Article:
PATTERSON (Paterson), WALTER, army officer, land proprietor, and colonial administrator; b.c. 1735 near Rathmelton, Co. Donegal (Republic of Ireland), eldest son of William Patterson and Elizabeth Todd; m. Hester Warren 9 March 1770 and they had at least four children; d. 6 Sept. 1798 in London, England.
The career of Walter Patterson is inextricably bound up with the land question, the foremost issue in Prince Edward Island politics prior to confederation. After St John’s Island, as it was then called, passed into British hands in 1763, it was divided into 67 townships or lots of approximately 20,000 acres each. These, with the single exception of Lot 66 containing about 6,000 acres, were granted to influential individuals in Britain in the summer of 1767. The conditions attached to the grants were unrealistic and, toward the latter part of the 18th century, increasingly anachronistic: principally, each township was to be settled within ten years in the proportion of one person per 200 acres, alt settlers were to be Protestants from the continent of Europe or Protestants who had lived for at least two years in North America, and quitrents of between £20 and £60 per annum were to be paid to the royal treasury. Failure by the proprietors to adhere to these stipulations carried the penalty of forfeiture to the crown. Such was the plan; in practice the proprietors did not fulfil the conditions, yet managed to retain possession. For almost a century, Island settlers, a large proportion of them tenants of absentee landlords, clamoured for the land to be confiscated and granted to them. The origins of the land question can be traced in large part to the failure of Walter Patterson, during his 17 years as governor, to cope adequately with his responsibility as public administrator of a privately owned colony.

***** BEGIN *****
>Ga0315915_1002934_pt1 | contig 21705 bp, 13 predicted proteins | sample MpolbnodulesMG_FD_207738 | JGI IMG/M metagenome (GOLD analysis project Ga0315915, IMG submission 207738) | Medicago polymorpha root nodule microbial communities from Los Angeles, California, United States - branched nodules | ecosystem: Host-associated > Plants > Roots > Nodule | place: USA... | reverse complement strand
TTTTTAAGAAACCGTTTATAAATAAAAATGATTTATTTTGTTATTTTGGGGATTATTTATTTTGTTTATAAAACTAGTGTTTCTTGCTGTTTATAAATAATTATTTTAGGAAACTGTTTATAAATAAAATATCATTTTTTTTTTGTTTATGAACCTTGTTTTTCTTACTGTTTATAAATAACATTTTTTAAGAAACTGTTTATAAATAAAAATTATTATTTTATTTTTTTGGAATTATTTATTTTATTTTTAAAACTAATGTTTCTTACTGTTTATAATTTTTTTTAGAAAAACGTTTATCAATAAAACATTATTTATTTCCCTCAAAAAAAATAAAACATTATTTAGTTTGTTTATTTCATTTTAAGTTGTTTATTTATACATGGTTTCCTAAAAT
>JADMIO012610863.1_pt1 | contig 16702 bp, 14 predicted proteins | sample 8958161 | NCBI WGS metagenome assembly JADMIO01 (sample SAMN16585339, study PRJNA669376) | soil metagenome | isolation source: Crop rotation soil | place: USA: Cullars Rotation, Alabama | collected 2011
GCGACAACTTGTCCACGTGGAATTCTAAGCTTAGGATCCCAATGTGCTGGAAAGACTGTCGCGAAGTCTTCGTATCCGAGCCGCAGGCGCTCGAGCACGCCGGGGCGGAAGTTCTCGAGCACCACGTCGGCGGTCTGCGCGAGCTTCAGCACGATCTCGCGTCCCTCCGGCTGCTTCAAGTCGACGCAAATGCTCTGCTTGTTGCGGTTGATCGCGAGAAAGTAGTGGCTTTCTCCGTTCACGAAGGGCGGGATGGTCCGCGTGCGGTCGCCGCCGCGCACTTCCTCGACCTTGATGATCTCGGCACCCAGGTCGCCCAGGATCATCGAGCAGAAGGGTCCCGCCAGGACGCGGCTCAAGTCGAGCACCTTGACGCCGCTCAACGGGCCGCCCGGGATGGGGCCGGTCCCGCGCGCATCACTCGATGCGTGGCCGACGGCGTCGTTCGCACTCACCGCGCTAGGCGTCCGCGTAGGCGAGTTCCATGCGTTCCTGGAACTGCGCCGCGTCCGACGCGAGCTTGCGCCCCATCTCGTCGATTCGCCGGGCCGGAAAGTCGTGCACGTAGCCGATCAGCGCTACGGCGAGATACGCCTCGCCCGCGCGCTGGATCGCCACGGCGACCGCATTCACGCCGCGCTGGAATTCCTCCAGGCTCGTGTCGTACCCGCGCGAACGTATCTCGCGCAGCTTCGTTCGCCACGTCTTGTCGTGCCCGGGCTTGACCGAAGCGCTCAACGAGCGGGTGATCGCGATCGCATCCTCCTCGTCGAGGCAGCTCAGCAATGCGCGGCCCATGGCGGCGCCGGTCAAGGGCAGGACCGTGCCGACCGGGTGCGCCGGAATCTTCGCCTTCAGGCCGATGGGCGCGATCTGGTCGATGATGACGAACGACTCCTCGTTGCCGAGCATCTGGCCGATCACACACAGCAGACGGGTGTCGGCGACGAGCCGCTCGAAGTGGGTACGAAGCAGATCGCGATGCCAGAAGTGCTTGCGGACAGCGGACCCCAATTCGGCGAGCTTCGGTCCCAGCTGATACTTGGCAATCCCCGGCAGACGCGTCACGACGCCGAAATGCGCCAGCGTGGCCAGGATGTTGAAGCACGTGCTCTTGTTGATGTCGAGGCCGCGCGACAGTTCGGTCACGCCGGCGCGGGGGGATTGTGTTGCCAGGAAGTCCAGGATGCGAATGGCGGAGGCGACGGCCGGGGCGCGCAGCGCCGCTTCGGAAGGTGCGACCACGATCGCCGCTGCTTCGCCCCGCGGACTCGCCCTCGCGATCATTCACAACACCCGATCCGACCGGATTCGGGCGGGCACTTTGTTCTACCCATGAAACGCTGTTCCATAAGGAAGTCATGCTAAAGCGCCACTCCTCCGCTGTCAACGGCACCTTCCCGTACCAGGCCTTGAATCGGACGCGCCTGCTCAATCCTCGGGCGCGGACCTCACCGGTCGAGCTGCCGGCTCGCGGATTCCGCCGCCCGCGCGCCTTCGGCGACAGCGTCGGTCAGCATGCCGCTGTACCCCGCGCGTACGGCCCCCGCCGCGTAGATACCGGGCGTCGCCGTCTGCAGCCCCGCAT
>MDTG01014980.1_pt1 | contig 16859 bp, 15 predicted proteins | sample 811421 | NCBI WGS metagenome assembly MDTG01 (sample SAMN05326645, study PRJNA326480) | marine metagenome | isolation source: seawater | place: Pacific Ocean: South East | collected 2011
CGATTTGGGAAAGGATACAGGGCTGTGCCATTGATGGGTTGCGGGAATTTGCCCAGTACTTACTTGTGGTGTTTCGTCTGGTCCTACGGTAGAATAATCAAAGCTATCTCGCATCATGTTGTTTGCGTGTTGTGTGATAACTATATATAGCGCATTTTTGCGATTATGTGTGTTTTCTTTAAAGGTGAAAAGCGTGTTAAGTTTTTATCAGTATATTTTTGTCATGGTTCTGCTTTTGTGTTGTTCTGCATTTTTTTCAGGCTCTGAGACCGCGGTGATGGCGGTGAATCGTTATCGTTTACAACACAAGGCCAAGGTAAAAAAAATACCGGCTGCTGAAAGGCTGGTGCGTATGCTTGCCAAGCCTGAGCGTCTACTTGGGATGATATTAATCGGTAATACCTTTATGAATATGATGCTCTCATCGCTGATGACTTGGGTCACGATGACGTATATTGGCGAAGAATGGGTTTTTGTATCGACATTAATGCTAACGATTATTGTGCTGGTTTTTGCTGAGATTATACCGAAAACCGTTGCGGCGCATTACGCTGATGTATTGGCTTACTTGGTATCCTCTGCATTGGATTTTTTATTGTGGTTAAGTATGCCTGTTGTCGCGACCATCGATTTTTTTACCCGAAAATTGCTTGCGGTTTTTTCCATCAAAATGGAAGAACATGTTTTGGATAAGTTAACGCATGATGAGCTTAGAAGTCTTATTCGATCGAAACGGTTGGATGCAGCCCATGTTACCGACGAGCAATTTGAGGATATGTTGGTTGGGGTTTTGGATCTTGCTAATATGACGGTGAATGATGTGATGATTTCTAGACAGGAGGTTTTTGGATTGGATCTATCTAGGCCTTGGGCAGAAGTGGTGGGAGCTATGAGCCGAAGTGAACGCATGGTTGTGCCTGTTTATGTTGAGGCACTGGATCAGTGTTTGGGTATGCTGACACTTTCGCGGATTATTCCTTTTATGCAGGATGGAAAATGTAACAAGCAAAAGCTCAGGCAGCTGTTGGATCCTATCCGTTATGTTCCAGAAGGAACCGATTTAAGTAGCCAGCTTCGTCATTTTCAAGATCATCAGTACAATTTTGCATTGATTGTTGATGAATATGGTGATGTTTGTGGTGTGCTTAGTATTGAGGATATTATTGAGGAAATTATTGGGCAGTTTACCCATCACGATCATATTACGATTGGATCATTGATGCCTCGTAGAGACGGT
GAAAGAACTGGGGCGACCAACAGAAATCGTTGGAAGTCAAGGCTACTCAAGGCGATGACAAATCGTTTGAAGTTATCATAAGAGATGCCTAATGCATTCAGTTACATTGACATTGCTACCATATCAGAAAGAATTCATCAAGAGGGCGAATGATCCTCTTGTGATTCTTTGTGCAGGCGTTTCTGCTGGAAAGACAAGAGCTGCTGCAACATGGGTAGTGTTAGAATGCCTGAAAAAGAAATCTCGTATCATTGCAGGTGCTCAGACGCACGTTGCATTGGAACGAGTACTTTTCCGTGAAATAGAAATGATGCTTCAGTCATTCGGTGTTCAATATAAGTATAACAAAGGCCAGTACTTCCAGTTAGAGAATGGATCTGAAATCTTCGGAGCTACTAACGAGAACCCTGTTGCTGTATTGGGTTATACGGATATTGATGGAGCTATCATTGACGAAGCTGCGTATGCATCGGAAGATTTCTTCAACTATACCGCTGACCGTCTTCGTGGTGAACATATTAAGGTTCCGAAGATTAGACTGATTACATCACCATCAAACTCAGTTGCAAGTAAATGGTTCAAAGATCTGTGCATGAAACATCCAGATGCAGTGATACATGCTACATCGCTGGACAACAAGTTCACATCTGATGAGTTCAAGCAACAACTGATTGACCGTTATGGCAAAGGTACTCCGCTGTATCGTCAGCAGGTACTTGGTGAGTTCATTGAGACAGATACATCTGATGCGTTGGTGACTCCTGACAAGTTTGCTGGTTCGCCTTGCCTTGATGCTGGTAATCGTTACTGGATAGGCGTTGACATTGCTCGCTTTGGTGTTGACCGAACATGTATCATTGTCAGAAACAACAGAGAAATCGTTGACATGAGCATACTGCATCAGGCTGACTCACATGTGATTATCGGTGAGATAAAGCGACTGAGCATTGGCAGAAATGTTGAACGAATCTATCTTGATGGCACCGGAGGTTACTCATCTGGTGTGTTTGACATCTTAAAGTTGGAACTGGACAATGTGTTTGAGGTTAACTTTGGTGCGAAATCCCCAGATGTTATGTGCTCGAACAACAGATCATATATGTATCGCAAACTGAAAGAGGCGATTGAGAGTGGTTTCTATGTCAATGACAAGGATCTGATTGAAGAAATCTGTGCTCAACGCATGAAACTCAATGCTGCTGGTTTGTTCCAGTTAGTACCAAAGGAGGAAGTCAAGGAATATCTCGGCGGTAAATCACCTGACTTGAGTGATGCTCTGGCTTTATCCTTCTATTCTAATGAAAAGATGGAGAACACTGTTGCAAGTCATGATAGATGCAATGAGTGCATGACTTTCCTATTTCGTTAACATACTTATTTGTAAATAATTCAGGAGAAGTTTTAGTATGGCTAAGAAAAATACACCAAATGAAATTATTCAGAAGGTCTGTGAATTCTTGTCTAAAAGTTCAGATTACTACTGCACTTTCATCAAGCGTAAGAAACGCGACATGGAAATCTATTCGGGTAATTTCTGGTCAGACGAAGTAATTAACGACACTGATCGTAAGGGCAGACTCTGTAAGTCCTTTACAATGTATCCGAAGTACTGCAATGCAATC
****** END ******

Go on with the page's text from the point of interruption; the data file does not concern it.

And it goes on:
Little is known of Patterson’s early life. He entered the British army on 29 Dec. 1757 as an ensign in Thomas Gage’s 80th Foot. Gage had served in Ireland between 1744 and 1755 with the 44th Foot, and it is possible that Patterson made his acquaintance during that time. The 80th was the first British regiment to be trained from the outset in irregular tactics, and it served under Abercromby in 1758 at Fort Carillon (Ticonderoga, N.Y.) and with Amherst in 1759 on Lake Champlain, and along with Robert Rogers’ rangers it was used in skirmishing and reconnaissance and as the advance guard for the army. Patterson was promoted lieutenant on 4 Oct. 1760, and on 26 Oct. 1762 was granted leave to go to Europe. Patterson continued on leave until 24 Nov. 1764 when his name no longer appears on the list of army returns. His regiment was disbanded the following month.